The boys in the program did, however, retain one principal measurable difference: their functioning in society. While 22 percent of the nonprogram children who could be found at age 15 had been placed under supervision of the probation department, only 6 percent of the program children had been. The children not in the program ended up costing society more than 10 times as much as the children in the program: an average cost of $186 per child for court processing, probation charges, supervision, and detention for those in the program group compared to an estimated $1,985 per child in the control group.

Moreover the severity of the offenses committed by the control group far exceeded those committed by the program group. The offending program children were mainly described as "ungovernable" but had committed no serious offenses. The kids in the control group, on the other hand, were charged with burglary, assault, robbery, sexual abuse, and petty larceny—a clear warning of much higher costs to come from later prison sentences.

Enhancing the outcomes of low-birthweight, premature infants. Between 1987 and 1990 the Robert Wood Johnson Foundation funded major research to test the importance of nurturing babies born at low birthweights. Researchers at Stanford Medical School studied 985 children who had been born weighing less than five-and-a-half pounds. The results, published in the Journal of the American Medical Association, found that those children who received enhanced nurturing from biweekly home visits for the first year of life, and who during their second and third years attended a good preschool with just four children for every one teacher, had an average IQ of 98 at age three. The children who did not receive the home visiting and preschool experience had an average IQ of 85. A 13-point IQ differential can for many children be the difference between being retarded and being normal.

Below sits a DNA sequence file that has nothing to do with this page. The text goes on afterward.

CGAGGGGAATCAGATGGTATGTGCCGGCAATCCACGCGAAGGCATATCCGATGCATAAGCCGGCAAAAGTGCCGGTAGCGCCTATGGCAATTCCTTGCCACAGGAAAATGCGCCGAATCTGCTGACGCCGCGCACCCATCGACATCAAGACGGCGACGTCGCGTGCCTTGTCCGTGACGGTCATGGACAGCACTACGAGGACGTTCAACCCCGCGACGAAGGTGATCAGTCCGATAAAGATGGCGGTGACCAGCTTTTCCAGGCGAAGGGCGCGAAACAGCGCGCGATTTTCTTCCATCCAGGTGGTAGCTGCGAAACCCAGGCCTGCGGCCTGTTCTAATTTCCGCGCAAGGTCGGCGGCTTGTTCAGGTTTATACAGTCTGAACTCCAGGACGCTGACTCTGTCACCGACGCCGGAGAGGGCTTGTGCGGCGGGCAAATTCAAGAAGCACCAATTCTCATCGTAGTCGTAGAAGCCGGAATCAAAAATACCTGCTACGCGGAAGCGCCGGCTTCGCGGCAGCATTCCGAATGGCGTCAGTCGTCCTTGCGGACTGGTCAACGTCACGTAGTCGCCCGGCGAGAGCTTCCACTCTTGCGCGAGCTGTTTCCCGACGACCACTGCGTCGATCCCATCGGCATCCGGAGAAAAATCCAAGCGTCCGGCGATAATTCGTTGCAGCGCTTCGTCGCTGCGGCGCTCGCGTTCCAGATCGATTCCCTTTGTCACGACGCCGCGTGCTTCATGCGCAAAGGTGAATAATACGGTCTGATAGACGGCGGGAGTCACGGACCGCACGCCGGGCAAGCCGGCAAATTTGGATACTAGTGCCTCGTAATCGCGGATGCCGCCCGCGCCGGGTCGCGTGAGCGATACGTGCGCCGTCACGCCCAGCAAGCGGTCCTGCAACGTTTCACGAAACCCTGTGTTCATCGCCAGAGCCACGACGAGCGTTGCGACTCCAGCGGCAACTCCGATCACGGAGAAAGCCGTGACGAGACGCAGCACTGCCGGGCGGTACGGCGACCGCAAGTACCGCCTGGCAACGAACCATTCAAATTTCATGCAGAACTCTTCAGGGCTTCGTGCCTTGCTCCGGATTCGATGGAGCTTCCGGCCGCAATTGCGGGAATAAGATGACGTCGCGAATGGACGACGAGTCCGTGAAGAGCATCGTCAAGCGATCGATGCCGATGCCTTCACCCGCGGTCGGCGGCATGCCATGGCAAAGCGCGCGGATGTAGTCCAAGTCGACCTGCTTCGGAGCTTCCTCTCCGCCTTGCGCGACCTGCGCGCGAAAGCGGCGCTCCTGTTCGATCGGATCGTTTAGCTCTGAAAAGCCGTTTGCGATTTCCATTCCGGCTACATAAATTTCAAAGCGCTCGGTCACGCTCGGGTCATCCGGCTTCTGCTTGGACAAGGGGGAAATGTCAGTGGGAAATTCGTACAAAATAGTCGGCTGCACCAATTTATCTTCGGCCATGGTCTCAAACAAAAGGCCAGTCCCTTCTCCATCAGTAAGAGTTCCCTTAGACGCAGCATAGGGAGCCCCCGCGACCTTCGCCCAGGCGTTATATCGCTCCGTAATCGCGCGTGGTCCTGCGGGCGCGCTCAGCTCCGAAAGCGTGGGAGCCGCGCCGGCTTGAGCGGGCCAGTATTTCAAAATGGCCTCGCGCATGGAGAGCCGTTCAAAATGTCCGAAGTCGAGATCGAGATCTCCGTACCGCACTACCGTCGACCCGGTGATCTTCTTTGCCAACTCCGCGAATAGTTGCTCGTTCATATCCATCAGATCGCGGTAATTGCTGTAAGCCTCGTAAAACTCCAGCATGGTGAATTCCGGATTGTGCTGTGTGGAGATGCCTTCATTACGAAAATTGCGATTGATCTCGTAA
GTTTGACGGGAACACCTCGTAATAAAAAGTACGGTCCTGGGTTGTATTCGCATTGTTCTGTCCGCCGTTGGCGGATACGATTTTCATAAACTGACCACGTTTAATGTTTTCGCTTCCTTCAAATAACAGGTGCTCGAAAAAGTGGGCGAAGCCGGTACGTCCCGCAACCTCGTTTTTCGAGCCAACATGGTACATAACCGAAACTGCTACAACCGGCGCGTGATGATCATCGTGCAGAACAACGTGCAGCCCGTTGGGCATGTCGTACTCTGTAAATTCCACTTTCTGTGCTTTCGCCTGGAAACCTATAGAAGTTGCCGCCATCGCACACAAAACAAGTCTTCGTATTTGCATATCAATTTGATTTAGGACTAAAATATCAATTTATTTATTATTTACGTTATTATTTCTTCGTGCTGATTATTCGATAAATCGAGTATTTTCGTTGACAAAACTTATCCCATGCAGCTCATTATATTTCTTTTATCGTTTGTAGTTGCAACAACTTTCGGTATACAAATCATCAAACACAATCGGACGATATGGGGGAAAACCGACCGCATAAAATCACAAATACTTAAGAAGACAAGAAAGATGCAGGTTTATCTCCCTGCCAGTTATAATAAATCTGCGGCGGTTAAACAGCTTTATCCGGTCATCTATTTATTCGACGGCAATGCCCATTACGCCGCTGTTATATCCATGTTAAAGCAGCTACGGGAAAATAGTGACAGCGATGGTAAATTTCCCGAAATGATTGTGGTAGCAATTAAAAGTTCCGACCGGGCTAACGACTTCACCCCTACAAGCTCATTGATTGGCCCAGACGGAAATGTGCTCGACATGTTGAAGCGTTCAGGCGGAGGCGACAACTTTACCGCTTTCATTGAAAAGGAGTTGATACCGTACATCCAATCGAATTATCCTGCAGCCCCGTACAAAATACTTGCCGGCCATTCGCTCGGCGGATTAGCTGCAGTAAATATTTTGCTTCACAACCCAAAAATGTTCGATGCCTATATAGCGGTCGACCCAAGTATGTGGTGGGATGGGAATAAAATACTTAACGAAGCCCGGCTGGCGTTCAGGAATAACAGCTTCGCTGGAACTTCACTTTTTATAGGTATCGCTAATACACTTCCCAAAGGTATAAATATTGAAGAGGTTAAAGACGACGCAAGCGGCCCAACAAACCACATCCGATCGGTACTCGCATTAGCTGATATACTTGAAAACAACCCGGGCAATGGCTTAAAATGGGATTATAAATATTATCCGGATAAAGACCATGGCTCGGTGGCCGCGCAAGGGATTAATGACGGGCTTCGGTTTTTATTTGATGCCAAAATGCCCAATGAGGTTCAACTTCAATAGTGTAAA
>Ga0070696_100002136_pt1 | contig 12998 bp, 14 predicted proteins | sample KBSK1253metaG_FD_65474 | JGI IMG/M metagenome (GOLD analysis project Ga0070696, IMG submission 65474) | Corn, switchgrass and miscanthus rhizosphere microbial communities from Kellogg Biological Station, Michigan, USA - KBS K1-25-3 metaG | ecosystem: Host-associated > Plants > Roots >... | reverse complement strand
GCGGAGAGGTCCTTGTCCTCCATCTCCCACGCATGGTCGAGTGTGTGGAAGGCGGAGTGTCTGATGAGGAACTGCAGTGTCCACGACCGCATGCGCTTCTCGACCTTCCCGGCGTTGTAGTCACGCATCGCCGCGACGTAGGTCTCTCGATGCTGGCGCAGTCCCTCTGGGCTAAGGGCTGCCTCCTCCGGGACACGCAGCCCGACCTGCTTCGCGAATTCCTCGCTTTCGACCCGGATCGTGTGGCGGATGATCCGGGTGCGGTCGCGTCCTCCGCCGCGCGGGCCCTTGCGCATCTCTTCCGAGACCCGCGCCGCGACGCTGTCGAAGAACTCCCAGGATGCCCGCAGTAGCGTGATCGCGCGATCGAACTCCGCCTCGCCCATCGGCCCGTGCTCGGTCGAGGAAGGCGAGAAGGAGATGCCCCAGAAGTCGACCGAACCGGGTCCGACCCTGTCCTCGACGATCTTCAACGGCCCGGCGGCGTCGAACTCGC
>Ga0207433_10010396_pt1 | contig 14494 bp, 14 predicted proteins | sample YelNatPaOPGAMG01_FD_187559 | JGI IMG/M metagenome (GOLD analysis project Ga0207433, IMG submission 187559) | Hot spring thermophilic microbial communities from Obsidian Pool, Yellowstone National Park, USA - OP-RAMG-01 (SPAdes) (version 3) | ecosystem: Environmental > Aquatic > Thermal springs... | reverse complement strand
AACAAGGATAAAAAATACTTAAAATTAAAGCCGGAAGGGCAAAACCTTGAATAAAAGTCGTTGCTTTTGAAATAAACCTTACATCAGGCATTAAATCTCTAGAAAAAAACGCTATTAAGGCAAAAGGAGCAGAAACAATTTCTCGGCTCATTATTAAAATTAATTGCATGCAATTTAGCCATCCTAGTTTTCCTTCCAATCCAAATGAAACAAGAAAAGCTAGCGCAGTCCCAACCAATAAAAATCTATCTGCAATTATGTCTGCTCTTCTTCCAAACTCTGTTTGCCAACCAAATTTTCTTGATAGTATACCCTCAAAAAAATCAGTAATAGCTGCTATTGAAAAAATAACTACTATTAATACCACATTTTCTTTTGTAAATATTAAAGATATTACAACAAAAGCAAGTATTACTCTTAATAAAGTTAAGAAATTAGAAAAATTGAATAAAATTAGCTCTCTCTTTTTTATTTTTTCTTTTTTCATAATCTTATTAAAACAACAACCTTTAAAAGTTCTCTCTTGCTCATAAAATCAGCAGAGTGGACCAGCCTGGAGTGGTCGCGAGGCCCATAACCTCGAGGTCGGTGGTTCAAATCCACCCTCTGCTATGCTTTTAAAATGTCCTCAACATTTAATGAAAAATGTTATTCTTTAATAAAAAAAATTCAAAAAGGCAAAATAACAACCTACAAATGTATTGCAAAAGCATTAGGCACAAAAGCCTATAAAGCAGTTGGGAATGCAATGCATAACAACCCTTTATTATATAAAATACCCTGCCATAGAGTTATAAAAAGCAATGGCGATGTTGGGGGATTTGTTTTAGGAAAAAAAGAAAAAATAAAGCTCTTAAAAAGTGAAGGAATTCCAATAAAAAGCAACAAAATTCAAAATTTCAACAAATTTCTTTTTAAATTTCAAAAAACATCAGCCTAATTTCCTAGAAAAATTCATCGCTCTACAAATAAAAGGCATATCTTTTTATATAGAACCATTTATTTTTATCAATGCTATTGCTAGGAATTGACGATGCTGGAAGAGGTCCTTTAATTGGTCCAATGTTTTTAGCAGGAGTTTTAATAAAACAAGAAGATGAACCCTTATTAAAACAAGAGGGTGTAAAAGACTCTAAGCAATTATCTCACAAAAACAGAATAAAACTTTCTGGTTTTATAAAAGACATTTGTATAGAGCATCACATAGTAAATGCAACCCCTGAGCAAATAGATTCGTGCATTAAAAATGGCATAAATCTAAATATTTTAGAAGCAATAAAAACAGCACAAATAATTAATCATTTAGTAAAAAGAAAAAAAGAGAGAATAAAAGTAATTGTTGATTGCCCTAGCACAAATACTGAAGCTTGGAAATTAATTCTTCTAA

Ounce of Prevention Fund Programs. Private-public partnerships provide one model for early childhood development programs. Businesses realize that by investing in these programs, they are investing in the quality of the labor supply. I can speak from personal experience about one such partnership, the Ounce of Prevention Fund.

In 1982 I realized that if we could place a family support program near a factory site, a corporation's self-interest would warrant a substantial investment and might create a replicable model. The logical company to ask was Pittway Corporation, a manufacturer of First Alert smoke detectors in Aurora, Illinois, because I was then serving as its chairman. Aurora has a large pocket of poor families, many of whom worked at Pittway. The initial plan was for a three-year experiment with the idea of trying to influence other Aurora employers to become supporters. Greg Coler, director of Illinois's Department of Children and Family Services, agreed to commit $400,000 to the center if Pittway would match it. This private-public partnership became the Ounce of Prevention Fund.